One of America's most successful white-collar crime prosecutors, US district attorney Preet Bharara, charged senior executives, including Full Tilt's Dublin-based boss Ray Bitar, with bank fraud and money laundering on an industrial scale. Back in Alderney, the news was a bombshell, the AGCC's Ellen recalls — despite the views of US authorities on offshore internet poker firms being well known.
The AGCC had been aware of the rumours of a sealed indictment against Full Tilt but had been satisfied, after speaking to company representatives, that they were unfounded. One of the first responses to Bharara's move was to try to provide reassurance to players around the world, including thousands in the UK. Whatever the situation in the US, punters needed to know funds in their Full Tilt s were safe. Ellen, an experienced businessman with a background in auditing, led an emergency investigation, flying to Dublin to get sight of paperwork showing the situation regarding the security of player funds.
Satisfied all was well, a statement was put up on the AGCC website. In its literature and on its website, the AGCC had repeatedly stressed it attached "great importance to player protection" and that "transparency is paramount [in relation to] protection of player funds". Regulated firms, the AGCC had promised, had all been through a rigorous "fit and proper" test and companies were incorporated on the island only after -off by the Guernsey Financial Services Commission.
In September, Bharara filed a revised indictment against Full Tilt bosses which seemed to confirm the worst fears about player funds. It said: "Not only did the firm orchestrate a massive fraud against the US banking system, as ly alleged, Full Tilt also cheated and abused its own players to the tune of hundreds of millions of dollars. Full Tilt was not a legitimate poker company, but a global Ponzi scheme. Bosses, the US allege, had responded by dipping into other players' funds to keep the business afloat.
They were also alleged to have helped themselves. He has pleaded not guilty to nine charges including bank fraud, money laundering and running illegal online gambling operations. In a statement he said: "I know that a lot of people are very angry at me.
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I understand why. Full Tilt should never have gotten into a position where I love sex Alderney could not repay player funds. The AGCC suspended or withdrew Full Tilt's licences, though the exercise was largely academic as the site has not been able to trade since and thousands of players today remain out of pocket. When Full Tilt first set up in Alderney inabove the Nellie Gray curry house, the regulator knew its business with US players involved what the American authorities regarded as illegal activities, though some lawyers had provided legal opinion that this view was incorrect.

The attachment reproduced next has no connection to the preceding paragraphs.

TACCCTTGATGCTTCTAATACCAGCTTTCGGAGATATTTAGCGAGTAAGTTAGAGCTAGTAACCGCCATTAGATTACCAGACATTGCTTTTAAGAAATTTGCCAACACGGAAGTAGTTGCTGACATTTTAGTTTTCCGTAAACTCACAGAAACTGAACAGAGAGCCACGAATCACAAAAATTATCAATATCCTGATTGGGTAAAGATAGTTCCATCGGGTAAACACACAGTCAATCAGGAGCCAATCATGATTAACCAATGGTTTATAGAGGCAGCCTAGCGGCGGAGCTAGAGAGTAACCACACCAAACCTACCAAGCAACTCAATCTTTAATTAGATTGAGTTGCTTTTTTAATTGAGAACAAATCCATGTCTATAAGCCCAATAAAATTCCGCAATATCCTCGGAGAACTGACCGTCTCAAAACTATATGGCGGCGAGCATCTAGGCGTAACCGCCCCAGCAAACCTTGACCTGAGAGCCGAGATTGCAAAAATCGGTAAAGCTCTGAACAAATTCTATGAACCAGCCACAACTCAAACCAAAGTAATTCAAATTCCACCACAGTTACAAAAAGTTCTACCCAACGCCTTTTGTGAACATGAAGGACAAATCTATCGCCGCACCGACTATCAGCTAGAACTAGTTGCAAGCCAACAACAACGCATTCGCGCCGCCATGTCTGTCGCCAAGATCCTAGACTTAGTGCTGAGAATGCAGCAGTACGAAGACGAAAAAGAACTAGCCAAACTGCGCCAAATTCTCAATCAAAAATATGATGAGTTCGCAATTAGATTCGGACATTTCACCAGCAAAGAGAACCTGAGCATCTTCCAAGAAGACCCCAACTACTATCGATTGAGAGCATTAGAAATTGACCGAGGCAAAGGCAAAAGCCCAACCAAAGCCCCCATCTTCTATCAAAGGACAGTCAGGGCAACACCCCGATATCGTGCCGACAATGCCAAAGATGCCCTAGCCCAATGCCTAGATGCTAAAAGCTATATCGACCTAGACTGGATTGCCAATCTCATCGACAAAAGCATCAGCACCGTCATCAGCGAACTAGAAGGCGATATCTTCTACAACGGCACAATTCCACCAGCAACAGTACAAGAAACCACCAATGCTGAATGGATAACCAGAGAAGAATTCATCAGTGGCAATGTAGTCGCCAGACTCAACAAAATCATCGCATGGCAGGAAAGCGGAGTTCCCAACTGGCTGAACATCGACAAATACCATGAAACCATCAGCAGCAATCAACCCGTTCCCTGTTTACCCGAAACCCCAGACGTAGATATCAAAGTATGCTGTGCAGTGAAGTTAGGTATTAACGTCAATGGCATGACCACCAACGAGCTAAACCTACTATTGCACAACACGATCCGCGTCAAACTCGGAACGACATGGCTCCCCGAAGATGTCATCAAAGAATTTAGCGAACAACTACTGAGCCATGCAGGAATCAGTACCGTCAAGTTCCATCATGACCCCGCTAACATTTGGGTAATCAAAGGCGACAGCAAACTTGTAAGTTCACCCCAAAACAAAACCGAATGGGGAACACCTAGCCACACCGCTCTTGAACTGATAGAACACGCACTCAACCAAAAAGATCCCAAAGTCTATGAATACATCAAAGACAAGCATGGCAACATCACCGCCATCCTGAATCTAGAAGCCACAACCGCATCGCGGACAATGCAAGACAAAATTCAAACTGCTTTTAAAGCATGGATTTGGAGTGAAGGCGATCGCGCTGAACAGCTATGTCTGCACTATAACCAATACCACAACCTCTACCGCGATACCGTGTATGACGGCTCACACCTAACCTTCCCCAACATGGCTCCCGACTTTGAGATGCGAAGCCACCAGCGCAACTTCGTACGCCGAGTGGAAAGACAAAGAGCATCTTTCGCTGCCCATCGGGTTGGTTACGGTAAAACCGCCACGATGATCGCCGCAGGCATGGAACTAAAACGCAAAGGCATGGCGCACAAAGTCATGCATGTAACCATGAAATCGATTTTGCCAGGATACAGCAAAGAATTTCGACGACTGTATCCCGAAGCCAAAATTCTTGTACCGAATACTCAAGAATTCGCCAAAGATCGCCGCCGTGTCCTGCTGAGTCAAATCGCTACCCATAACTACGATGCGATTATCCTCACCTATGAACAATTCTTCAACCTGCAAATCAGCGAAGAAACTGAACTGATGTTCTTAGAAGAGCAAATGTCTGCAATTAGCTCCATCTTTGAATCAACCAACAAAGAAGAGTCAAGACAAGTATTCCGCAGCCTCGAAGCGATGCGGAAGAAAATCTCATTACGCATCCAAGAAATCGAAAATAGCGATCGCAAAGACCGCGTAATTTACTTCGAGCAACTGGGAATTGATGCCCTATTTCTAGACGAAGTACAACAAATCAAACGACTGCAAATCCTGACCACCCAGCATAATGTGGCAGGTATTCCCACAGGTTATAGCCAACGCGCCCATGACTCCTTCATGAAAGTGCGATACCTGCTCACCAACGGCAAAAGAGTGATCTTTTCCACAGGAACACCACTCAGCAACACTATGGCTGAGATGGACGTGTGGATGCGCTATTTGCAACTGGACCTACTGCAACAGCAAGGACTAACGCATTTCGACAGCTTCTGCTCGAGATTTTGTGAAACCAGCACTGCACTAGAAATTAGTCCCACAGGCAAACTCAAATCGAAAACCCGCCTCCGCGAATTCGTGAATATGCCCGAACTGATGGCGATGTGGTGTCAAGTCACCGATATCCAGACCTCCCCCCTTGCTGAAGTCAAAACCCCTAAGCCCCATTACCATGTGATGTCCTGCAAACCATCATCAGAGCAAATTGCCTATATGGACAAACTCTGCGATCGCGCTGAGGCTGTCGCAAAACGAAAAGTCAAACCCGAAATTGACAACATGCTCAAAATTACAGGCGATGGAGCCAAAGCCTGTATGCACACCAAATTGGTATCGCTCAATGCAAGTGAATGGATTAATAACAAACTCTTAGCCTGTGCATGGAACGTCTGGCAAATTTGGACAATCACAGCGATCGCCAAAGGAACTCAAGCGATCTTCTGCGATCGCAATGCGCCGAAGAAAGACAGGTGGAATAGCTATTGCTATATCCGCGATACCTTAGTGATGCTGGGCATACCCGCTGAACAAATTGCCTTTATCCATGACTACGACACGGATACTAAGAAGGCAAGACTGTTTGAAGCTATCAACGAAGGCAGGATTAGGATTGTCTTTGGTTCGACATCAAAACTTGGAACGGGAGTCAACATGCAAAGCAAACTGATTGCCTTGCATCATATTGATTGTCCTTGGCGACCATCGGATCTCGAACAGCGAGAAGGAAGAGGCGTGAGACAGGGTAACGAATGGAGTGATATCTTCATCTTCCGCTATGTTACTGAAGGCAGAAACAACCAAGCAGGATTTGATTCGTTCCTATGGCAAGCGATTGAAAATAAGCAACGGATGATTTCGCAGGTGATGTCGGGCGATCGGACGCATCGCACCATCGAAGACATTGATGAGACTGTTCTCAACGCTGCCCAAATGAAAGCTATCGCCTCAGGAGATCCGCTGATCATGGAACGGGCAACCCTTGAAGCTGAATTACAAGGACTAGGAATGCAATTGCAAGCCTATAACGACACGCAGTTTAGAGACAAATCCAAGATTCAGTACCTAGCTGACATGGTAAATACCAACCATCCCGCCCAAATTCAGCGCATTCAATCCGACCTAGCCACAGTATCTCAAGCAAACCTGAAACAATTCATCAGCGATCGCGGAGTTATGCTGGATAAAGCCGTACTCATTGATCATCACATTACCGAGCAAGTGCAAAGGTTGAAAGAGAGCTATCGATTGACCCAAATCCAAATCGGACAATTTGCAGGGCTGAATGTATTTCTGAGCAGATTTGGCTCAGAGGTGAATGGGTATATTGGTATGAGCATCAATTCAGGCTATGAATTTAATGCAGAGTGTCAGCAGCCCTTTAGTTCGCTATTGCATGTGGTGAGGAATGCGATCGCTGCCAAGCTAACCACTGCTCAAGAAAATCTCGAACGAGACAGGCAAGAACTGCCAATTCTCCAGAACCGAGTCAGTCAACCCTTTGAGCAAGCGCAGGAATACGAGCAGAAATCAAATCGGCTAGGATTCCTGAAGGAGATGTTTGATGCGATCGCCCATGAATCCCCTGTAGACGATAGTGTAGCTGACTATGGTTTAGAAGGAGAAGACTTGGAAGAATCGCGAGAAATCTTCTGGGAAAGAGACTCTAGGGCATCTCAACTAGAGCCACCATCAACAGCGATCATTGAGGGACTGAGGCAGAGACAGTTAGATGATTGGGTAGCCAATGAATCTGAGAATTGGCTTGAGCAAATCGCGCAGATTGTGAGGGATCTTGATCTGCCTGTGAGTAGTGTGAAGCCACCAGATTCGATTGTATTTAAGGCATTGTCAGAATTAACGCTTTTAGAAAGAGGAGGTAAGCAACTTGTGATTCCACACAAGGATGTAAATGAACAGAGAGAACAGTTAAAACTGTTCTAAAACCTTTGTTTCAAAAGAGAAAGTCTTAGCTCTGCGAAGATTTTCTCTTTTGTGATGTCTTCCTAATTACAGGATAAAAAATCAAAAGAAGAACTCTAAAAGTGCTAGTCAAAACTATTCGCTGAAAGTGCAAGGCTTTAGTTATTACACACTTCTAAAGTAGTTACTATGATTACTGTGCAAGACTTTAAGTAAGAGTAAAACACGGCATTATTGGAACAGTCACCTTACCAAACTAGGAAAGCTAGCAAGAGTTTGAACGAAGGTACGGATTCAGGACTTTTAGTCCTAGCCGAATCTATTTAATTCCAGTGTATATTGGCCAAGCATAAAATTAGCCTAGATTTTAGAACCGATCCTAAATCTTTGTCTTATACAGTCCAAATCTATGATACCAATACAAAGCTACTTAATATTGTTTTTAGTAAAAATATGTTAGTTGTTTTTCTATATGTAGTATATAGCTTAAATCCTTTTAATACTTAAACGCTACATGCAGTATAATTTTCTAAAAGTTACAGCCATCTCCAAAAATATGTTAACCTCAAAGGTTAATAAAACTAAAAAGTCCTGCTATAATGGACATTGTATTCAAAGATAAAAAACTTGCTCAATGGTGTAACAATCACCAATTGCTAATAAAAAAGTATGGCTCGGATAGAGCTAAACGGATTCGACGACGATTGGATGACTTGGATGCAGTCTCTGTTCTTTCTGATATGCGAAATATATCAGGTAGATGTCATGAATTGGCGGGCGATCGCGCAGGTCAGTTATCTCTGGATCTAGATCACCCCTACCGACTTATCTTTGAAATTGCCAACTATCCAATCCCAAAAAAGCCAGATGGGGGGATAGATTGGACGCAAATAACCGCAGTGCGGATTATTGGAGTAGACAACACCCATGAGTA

In the end the AGCC took the view — as they did with other es — that so long as there were not legal findings against them in the US, or elsewhere, Full Tilt should be welcome in Alderney. When the company proved reluctant to disclose in writing the identity of the ultimate owners of associate companies, AGCC officials were left struggling to satisfy themselves the company was "fit and proper".
A solution was found. Instead of demanding written certification of who owned Full Tilt companies, the regulator would allow the major shareholders to retain a degree of anonymity, in exchange for written assurances as to their good character submitted via the group's London lawyers, Jeffrey Green Russell. Tony Coles from the law firm said the unusual arrangement had been entered into at the suggestion of the AGCC.
He stressed Jeffrey Green Russell had acted only as an intermediary, offering no assurances itself. They were, he politely noted, "less than ideal".
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That said, he concluded, in the round the actions of the regulator had been "appropriate, timely and fair. It remains to be seen whether the IMF's anti-money laundering team, when next they return to Guernsey and Alderney, take a similarly sympathetic view. Today the Full Tilt website says: "We apologise but the system is currently down.
Please check back later.
While we believed that offering … online poker did not violate any federal laws — a belief supported by many solid and well-reasoned legal opinions — the department of justice took a different view. There was good news too. This had helped repair the quay, provided a water filtration plant and paid for the some work on the court house.
With the of gambling es coming to Alderney continuing to rise, there was, he said, every hope the AGCC would continue to contribute these considerable funds to the island for years to come.
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It is an optimism not everyone shares. Many countries — including the UK — are preparing to follow the example of France and Italy, compelling online gambling firms to take a regional licence and pay local taxes. This could be another headache for Alderney next year.
The next morning, fog delayed the two early flights out of Alderney. Among those departing were one or two AGCC officials.
Even many of the regulators commute from Southampton or elsewhere, and do not have a home on this remote island. Islands apart: Channel Islands under scrutiny Channel Islands. This article is more than 8 years old. Gamblers are routed through Alderney from throughout the world — including some where such activity is illegal.
The business was effectively shut down by the FBI. Photograph: Martin Argles for the Guardian. Simon Bowers. Reuse this content.